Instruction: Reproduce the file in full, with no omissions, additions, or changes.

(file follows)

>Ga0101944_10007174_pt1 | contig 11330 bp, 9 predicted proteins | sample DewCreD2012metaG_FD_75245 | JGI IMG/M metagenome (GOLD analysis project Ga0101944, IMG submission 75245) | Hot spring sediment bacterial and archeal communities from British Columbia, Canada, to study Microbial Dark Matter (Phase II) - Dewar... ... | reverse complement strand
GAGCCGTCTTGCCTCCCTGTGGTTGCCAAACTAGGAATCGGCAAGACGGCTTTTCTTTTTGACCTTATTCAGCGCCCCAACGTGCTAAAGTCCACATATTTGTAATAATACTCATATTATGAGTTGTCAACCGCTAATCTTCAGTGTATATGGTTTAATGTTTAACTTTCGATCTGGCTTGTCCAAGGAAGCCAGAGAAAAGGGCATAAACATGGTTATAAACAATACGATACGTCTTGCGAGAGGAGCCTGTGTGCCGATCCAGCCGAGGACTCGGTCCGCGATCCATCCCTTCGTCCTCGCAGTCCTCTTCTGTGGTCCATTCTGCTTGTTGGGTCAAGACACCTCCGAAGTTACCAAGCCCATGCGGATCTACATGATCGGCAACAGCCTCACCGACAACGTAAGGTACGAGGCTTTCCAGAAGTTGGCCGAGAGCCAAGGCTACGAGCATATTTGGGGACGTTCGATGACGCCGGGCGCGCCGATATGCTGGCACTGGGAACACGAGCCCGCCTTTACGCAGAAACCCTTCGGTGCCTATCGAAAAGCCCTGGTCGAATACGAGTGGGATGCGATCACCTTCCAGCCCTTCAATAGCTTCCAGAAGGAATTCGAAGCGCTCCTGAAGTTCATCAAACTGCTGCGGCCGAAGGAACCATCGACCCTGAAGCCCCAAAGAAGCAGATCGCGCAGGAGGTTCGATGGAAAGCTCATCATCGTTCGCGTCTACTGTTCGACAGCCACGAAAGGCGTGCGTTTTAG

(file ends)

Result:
>Ga0101944_10007174_pt1 | contig 11330 bp, 9 predicted proteins | sample DewCreD2012metaG_FD_75245 | JGI IMG/M metagenome (GOLD analysis project Ga0101944, IMG submission 75245) | Hot spring sediment bacterial and archeal communities from British Columbia, Canada, to study Microbial Dark Matter (Phase II) - Dewar... ... | reverse complement strand
GAGCCGTCTTGCCTCCCTGTGGTTGCCAAACTAGGAATCGGCAAGACGGCTTTTCTTTTTGACCTTATTCAGCGCCCCAACGTGCTAAAGTCCACATATTTGTAATAATACTCATATTATGAGTTGTCAACCGCTAATCTTCAGTGTATATGGTTTAATGTTTAACTTTCGATCTGGCTTGTCCAAGGAAGCCAGAGAAAAGGGCATAAACATGGTTATAAACAATACGATACGTCTTGCGAGAGGAGCCTGTGTGCCGATCCAGCCGAGGACTCGGTCCGCGATCCATCCCTTCGTCCTCGCAGTCCTCTTCTGTGGTCCATTCTGCTTGTTGGGTCAAGACACCTCCGAAGTTACCAAGCCCATGCGGATCTACATGATCGGCAACAGCCTCACCGACAACGTAAGGTACGAGGCTTTCCAGAAGTTGGCCGAGAGCCAAGGCTACGAGCATATTTGGGGACGTTCGATGACGCCGGGCGCGCCGATATGCTGGCACTGGGAACACGAGCCCGCCTTTACGCAGAAACCCTTCGGTGCCTATCGAAAAGCCCTGGTCGAATACGAGTGGGATGCGATCACCTTCCAGCCCTTCAATAGCTTCCAGAAGGAATTCGAAGCGCTCCTGAAGTTCATCAAACTGCTGCGGCCGAAGGAACCATCGACCCTGAAGCCCCAAAGAAGCAGATCGCGCAGGAGGTTCGATGGAAAGCTCATCATCGTTCGCGTCTACTGTTCGACAGCCACGAAAGGCGTGCGTTTTAG